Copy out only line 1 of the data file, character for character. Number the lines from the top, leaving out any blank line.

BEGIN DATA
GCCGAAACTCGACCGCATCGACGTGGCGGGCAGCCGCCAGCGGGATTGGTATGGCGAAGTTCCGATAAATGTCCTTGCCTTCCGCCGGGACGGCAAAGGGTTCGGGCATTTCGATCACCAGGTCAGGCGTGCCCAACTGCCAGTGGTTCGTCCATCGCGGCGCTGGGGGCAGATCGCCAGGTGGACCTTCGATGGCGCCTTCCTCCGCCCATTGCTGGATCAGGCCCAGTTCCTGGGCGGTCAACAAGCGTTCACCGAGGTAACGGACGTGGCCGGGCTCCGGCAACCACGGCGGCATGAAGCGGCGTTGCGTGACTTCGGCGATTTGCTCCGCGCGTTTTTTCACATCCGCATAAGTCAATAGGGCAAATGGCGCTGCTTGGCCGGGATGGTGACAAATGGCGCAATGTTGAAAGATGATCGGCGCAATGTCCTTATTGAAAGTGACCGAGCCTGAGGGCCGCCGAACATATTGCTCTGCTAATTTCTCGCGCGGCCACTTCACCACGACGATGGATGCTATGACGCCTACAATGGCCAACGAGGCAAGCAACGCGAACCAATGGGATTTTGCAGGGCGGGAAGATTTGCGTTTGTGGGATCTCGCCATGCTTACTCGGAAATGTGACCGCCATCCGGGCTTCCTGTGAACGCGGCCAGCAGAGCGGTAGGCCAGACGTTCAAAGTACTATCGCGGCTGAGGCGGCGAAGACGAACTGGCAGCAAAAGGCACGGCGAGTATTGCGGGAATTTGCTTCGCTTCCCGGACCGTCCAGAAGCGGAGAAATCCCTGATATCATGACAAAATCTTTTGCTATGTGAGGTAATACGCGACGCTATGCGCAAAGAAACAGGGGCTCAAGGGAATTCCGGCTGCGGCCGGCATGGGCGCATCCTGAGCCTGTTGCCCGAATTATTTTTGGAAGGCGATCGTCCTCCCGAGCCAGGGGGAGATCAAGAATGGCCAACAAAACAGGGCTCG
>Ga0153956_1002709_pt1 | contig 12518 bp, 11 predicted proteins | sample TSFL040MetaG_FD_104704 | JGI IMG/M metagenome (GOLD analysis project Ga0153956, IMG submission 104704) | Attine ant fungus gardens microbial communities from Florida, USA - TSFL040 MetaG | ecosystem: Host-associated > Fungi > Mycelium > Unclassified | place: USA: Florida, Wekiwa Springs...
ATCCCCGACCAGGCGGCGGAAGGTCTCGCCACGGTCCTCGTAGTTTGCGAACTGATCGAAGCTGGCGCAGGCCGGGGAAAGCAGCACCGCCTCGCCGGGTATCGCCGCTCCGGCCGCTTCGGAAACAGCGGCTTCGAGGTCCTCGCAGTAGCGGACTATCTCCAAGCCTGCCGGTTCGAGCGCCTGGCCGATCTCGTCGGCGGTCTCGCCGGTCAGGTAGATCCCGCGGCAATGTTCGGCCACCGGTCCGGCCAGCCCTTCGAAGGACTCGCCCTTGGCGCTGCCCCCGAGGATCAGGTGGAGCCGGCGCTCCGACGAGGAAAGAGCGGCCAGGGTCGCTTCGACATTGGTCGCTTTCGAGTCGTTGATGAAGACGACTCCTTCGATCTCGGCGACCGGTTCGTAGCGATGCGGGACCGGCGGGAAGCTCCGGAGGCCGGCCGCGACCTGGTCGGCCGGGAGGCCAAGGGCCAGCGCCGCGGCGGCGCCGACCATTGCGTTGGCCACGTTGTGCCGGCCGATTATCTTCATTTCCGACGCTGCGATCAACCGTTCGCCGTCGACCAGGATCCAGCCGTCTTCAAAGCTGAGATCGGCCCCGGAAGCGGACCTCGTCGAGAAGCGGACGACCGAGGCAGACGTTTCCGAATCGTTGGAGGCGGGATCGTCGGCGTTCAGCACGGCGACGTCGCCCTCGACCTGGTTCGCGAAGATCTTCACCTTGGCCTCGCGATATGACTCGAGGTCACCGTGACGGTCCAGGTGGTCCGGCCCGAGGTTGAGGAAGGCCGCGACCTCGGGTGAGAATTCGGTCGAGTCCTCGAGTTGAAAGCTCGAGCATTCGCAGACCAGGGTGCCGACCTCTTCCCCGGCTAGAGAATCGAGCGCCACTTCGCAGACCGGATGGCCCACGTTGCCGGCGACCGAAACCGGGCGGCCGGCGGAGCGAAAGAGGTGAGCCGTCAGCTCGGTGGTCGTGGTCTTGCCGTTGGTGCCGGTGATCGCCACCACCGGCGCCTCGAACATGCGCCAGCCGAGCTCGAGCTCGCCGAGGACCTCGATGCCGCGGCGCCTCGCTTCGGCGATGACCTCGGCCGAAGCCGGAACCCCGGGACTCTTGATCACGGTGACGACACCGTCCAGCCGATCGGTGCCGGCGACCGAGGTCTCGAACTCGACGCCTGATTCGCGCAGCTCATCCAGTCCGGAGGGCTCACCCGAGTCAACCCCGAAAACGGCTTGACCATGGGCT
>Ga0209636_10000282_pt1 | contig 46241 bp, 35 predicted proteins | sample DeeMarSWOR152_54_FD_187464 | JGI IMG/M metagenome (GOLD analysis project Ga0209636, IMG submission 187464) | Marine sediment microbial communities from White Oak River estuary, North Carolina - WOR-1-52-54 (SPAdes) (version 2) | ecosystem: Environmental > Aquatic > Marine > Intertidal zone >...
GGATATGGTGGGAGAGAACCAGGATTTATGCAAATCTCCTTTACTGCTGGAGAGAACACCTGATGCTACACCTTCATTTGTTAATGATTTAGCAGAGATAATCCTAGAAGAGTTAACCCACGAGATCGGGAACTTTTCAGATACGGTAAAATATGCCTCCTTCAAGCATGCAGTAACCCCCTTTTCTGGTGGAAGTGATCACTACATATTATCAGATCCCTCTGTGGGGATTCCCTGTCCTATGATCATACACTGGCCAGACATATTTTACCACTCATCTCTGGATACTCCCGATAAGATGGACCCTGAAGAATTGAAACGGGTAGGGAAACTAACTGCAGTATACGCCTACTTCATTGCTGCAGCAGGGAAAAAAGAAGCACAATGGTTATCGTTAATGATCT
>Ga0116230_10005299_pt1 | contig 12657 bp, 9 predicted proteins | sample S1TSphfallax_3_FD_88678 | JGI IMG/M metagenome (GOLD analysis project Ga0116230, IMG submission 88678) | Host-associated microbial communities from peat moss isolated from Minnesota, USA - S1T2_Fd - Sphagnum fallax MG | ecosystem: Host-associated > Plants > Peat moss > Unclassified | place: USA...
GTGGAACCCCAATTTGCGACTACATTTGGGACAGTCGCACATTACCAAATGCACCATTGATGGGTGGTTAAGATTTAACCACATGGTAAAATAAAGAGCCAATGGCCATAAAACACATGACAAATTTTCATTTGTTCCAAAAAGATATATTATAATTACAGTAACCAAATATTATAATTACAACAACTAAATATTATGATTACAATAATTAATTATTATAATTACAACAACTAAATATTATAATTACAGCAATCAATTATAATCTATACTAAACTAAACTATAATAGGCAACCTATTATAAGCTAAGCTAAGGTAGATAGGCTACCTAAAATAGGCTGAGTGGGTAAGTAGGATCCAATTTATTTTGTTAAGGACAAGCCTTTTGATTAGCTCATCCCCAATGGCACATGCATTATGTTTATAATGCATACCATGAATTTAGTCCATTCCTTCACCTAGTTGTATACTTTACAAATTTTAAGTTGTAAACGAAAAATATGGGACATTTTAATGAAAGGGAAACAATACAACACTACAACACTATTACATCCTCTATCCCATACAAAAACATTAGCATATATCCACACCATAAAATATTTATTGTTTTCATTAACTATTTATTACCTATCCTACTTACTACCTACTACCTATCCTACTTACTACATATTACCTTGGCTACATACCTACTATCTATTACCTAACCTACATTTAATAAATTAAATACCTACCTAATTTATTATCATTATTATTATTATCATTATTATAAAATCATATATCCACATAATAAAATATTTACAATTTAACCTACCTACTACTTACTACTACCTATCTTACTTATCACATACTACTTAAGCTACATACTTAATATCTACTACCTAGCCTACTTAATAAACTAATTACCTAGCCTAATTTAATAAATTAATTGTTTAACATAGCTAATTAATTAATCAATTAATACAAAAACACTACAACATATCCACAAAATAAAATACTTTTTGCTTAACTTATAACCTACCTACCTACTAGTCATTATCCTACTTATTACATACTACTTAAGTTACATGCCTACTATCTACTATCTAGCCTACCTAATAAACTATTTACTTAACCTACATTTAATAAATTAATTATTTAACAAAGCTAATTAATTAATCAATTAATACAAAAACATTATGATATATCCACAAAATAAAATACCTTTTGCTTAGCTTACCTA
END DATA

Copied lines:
GCCGAAACTCGACCGCATCGACGTGGCGGGCAGCCGCCAGCGGGATTGGTATGGCGAAGTTCCGATAAATGTCCTTGCCTTCCGCCGGGACGGCAAAGGGTTCGGGCATTTCGATCACCAGGTCAGGCGTGCCCAACTGCCAGTGGTTCGTCCATCGCGGCGCTGGGGGCAGATCGCCAGGTGGACCTTCGATGGCGCCTTCCTCCGCCCATTGCTGGATCAGGCCCAGTTCCTGGGCGGTCAACAAGCGTTCACCGAGGTAACGGACGTGGCCGGGCTCCGGCAACCACGGCGGCATGAAGCGGCGTTGCGTGACTTCGGCGATTTGCTCCGCGCGTTTTTTCACATCCGCATAAGTCAATAGGGCAAATGGCGCTGCTTGGCCGGGATGGTGACAAATGGCGCAATGTTGAAAGATGATCGGCGCAATGTCCTTATTGAAAGTGACCGAGCCTGAGGGCCGCCGAACATATTGCTCTGCTAATTTCTCGCGCGGCCACTTCACCACGACGATGGATGCTATGACGCCTACAATGGCCAACGAGGCAAGCAACGCGAACCAATGGGATTTTGCAGGGCGGGAAGATTTGCGTTTGTGGGATCTCGCCATGCTTACTCGGAAATGTGACCGCCATCCGGGCTTCCTGTGAACGCGGCCAGCAGAGCGGTAGGCCAGACGTTCAAAGTACTATCGCGGCTGAGGCGGCGAAGACGAACTGGCAGCAAAAGGCACGGCGAGTATTGCGGGAATTTGCTTCGCTTCCCGGACCGTCCAGAAGCGGAGAAATCCCTGATATCATGACAAAATCTTTTGCTATGTGAGGTAATACGCGACGCTATGCGCAAAGAAACAGGGGCTCAAGGGAATTCCGGCTGCGGCCGGCATGGGCGCATCCTGAGCCTGTTGCCCGAATTATTTTTGGAAGGCGATCGTCCTCCCGAGCCAGGGGGAGATCAAGAATGGCCAACAAAACAGGGCTCG